I feel that it goes deeper than that. It's beyond expectation and into the realm of psuedo-fantastic, which in order to be achieved a person has to be separated from the facts of what Fantasy is to begin with, with all of its underlying roots. Back in the day TSR under Gygax and crew attempted to keep those gaps bridged, bringing into view Vance, Leiber, DeCamp, Norton, HPL, Howard, Gardner Fox, etc. There was an appreciation for the myths and legends that inspired these authors as well (it all carries forward). I am now convinced that this process, this vital link has been broken in many ways what with the advent of computers, the commercialization in full swing, and the dumming down of our educational systems.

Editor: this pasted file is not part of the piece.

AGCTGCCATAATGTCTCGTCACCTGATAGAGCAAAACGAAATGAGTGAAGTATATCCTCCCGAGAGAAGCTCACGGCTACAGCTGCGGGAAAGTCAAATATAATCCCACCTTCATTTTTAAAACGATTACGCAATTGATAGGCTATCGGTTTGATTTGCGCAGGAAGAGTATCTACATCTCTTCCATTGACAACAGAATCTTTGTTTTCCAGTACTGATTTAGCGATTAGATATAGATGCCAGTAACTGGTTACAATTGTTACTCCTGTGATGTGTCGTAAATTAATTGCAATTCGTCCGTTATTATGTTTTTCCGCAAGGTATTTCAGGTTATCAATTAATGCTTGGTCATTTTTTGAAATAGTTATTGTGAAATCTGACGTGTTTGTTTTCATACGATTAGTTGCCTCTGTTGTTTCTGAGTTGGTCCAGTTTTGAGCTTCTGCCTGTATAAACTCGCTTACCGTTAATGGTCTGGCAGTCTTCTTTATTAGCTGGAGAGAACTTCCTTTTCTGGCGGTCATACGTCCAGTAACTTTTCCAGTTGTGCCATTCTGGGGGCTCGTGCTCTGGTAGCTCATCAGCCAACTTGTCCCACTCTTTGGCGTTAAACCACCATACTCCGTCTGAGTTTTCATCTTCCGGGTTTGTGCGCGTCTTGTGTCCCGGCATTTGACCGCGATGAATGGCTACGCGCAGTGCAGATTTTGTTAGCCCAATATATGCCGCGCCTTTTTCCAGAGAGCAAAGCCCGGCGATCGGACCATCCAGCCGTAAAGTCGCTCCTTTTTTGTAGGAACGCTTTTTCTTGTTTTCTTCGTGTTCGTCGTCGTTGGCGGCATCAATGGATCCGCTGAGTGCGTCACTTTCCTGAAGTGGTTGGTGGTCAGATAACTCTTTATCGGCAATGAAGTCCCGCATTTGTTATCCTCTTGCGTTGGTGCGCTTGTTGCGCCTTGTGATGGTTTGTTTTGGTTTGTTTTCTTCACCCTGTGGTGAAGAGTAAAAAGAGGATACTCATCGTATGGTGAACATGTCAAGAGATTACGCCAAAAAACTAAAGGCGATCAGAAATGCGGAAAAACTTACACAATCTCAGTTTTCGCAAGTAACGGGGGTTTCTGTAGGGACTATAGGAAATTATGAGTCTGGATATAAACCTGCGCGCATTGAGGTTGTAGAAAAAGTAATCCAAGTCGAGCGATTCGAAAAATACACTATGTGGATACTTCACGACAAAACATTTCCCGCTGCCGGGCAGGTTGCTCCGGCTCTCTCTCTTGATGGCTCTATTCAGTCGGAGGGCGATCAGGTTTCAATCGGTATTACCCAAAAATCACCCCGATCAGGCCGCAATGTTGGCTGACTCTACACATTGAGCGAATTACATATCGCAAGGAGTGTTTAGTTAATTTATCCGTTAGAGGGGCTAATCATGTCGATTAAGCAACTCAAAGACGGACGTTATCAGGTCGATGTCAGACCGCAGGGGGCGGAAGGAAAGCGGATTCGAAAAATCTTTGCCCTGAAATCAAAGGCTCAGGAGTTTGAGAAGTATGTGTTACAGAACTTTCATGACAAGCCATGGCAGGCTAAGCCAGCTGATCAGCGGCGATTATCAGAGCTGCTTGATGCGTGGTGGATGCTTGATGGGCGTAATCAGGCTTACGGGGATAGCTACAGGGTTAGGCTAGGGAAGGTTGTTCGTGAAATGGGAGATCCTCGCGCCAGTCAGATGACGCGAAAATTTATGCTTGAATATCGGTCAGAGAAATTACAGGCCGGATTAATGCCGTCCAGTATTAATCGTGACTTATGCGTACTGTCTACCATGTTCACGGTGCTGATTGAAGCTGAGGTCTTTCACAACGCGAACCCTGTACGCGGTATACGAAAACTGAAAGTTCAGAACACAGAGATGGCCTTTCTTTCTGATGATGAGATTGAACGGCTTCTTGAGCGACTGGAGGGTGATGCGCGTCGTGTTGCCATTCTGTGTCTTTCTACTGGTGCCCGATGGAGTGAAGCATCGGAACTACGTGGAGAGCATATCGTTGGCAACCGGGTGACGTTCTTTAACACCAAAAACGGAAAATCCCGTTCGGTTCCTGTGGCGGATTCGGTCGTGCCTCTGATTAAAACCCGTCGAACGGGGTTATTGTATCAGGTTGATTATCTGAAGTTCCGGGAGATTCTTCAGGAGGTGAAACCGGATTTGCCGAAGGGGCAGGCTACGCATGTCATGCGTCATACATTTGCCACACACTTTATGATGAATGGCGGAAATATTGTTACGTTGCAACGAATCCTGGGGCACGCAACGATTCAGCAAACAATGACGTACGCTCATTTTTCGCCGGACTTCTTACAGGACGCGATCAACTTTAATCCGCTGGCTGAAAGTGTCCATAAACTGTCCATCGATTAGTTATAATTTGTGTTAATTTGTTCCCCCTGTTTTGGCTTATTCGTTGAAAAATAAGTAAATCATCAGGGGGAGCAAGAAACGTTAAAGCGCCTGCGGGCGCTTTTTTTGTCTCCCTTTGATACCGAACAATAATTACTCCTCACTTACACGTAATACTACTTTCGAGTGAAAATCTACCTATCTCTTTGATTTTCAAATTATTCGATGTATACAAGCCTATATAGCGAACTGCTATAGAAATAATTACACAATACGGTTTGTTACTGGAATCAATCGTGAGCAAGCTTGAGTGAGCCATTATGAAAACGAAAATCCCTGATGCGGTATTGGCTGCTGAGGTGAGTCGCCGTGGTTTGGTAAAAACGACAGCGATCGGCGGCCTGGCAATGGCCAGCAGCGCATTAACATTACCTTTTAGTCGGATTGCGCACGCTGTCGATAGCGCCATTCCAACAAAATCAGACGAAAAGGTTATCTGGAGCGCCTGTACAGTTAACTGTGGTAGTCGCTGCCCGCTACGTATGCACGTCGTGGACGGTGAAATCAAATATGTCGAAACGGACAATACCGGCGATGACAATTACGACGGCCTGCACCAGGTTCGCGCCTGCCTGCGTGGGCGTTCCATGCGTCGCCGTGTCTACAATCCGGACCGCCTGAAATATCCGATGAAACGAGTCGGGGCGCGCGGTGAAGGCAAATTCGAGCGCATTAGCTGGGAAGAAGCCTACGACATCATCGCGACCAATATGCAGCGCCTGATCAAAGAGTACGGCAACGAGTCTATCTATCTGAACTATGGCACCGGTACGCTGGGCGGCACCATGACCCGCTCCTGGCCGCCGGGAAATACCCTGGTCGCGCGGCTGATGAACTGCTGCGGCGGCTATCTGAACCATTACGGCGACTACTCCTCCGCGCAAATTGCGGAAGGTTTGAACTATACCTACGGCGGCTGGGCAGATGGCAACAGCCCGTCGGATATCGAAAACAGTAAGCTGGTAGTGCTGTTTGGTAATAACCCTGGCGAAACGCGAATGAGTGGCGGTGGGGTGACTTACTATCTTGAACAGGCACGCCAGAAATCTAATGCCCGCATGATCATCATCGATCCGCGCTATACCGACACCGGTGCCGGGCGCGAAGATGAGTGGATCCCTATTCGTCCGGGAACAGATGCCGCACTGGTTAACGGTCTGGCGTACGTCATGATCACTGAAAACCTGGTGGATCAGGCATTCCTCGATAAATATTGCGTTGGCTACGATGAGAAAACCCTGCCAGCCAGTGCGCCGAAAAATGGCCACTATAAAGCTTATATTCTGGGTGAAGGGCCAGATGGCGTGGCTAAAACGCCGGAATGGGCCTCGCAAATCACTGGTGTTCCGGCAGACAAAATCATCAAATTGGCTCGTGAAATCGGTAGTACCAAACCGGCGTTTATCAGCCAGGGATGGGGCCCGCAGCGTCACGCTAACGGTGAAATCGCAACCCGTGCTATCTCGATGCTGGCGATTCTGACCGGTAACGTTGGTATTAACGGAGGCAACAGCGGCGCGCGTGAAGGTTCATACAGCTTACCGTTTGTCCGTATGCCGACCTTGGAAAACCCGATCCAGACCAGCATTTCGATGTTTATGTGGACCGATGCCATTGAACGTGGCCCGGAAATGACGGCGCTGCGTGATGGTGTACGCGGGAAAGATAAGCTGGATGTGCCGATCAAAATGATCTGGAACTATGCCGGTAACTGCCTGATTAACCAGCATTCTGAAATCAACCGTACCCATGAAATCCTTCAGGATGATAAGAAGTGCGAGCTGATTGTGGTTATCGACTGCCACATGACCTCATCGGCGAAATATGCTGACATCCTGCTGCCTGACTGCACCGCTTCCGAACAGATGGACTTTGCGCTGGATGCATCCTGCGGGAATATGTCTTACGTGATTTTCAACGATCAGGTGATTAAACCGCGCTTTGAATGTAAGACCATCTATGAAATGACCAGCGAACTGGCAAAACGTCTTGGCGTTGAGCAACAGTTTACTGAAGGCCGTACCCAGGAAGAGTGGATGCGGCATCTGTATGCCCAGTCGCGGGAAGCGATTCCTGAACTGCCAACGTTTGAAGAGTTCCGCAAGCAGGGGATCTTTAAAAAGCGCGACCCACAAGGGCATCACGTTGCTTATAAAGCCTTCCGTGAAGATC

Somehow in this morras WotC flourishes, does not promote the past which lead to the advent of Fantasy merging with Games to create a distinct by-product, and now only offers ooohs, ahhhs, and flashy art and groupy sayings. JRR Tolkien's advent then (1970's) inspired a new respect for fantasy fiction which had been struggling to maintain respectability, and we can only hope that the JRRT movies to date do the same. But when folks love flash and instant gratification (push button mentality), my thoughts upon a resurgence of the mind in that area of imaginative application coupled with creative force dims by comparison to the past. Recapturing the tales that inspired us subconsciously to latch onto these fantasy elements to begin with is hard when the biggest promoter is saying, "its whatever you want it to be." Kinda like the abstract art movement created numerous good artists in that field but was latched onto by the majority who claimed it as their expression of worthy content (i.e., I'm an artist because I placed red on a canvas and made an "apple" I could not otherwise have drawn anyway). Thus: I game therefore I am...